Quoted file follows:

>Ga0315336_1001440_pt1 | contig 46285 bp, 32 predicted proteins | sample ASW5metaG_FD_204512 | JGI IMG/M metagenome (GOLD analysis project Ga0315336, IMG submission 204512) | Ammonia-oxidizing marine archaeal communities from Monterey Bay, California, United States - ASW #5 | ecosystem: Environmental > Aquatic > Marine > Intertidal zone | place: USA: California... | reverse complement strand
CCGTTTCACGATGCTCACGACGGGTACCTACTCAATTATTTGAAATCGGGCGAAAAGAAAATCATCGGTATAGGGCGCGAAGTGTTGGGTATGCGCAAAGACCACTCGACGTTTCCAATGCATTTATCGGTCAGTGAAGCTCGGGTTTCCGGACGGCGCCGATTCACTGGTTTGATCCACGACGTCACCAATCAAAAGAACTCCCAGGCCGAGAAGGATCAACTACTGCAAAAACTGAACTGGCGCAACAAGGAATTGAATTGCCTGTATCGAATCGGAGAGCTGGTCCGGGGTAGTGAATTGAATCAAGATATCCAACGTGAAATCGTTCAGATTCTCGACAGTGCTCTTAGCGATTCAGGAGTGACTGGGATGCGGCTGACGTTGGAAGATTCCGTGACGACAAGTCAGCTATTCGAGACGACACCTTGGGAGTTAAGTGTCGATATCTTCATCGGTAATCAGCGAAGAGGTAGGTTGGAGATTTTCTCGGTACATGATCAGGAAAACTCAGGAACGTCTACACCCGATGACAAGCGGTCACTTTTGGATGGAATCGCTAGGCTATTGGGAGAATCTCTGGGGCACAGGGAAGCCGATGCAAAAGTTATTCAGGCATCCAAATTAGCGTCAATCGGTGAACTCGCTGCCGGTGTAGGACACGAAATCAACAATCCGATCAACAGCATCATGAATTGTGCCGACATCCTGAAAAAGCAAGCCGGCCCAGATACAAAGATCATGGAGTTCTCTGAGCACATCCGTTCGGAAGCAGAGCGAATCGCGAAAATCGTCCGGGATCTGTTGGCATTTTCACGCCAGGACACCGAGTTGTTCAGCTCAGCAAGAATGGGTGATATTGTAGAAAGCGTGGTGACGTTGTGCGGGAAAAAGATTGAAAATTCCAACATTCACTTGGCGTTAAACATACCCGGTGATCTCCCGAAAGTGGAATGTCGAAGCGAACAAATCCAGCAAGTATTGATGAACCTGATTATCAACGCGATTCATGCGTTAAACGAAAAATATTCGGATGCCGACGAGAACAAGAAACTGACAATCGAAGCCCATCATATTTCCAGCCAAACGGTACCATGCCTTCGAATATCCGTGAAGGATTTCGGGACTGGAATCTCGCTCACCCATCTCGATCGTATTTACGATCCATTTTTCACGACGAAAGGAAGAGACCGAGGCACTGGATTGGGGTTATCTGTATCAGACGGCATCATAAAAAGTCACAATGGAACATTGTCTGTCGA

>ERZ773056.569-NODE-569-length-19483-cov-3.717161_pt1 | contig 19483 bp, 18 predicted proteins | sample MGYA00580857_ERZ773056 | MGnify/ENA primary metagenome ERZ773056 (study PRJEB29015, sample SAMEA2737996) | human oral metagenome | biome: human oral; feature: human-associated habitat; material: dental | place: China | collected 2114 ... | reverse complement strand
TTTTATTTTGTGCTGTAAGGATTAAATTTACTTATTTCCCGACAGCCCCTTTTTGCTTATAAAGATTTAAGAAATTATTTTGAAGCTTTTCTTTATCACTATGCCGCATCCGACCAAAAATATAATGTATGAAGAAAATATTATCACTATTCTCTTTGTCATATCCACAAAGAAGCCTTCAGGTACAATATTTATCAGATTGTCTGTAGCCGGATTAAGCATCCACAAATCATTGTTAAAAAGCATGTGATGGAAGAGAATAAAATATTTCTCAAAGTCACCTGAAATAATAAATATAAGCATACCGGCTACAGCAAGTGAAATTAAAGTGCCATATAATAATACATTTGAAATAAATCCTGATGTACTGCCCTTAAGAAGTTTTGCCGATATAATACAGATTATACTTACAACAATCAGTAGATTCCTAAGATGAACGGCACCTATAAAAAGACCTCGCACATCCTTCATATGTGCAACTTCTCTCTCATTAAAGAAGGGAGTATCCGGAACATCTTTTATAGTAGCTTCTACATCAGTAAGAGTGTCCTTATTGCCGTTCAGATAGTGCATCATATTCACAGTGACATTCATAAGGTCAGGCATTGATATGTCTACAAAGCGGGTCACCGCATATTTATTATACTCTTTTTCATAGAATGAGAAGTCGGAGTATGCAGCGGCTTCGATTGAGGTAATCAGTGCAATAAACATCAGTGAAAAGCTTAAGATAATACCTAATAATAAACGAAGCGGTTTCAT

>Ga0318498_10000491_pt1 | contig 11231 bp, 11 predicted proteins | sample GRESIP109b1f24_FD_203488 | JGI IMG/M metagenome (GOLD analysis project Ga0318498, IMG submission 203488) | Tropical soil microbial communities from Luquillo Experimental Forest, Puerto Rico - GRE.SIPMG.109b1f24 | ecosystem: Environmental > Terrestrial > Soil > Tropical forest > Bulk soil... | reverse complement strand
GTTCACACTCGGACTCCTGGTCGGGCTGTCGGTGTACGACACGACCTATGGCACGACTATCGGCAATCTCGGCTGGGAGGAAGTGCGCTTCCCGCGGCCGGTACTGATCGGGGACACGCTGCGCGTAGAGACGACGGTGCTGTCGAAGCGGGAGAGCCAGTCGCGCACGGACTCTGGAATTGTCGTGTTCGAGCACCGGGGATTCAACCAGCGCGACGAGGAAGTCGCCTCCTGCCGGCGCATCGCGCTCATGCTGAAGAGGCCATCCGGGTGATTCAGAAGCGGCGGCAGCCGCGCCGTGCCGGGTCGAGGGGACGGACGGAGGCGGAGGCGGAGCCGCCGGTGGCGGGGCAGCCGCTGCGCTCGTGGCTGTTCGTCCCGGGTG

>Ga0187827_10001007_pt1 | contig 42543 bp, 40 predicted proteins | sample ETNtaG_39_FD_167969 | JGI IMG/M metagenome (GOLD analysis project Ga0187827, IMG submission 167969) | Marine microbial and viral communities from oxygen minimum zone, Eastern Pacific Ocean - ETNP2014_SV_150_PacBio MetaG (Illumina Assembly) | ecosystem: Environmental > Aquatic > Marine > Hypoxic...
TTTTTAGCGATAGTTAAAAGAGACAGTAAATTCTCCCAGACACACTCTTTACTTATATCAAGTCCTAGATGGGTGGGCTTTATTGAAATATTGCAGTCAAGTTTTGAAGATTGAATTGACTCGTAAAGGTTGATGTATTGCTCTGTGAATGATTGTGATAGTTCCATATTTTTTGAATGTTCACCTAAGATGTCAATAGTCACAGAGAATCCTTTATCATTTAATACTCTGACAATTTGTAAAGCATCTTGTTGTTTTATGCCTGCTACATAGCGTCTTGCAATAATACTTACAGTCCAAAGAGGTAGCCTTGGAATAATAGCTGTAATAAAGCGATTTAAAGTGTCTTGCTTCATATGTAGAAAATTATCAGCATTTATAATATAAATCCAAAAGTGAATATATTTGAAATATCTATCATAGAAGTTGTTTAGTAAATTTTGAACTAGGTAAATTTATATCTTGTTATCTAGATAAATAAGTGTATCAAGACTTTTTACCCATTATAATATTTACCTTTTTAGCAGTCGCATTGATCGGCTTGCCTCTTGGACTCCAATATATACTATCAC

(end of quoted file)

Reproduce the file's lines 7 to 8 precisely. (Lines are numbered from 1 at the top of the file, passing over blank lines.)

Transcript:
>Ga0187827_10001007_pt1 | contig 42543 bp, 40 predicted proteins | sample ETNtaG_39_FD_167969 | JGI IMG/M metagenome (GOLD analysis project Ga0187827, IMG submission 167969) | Marine microbial and viral communities from oxygen minimum zone, Eastern Pacific Ocean - ETNP2014_SV_150_PacBio MetaG (Illumina Assembly) | ecosystem: Environmental > Aquatic > Marine > Hypoxic...
TTTTTAGCGATAGTTAAAAGAGACAGTAAATTCTCCCAGACACACTCTTTACTTATATCAAGTCCTAGATGGGTGGGCTTTATTGAAATATTGCAGTCAAGTTTTGAAGATTGAATTGACTCGTAAAGGTTGATGTATTGCTCTGTGAATGATTGTGATAGTTCCATATTTTTTGAATGTTCACCTAAGATGTCAATAGTCACAGAGAATCCTTTATCATTTAATACTCTGACAATTTGTAAAGCATCTTGTTGTTTTATGCCTGCTACATAGCGTCTTGCAATAATACTTACAGTCCAAAGAGGTAGCCTTGGAATAATAGCTGTAATAAAGCGATTTAAAGTGTCTTGCTTCATATGTAGAAAATTATCAGCATTTATAATATAAATCCAAAAGTGAATATATTTGAAATATCTATCATAGAAGTTGTTTAGTAAATTTTGAACTAGGTAAATTTATATCTTGTTATCTAGATAAATAAGTGTATCAAGACTTTTTACCCATTATAATATTTACCTTTTTAGCAGTCGCATTGATCGGCTTGCCTCTTGGACTCCAATATATACTATCAC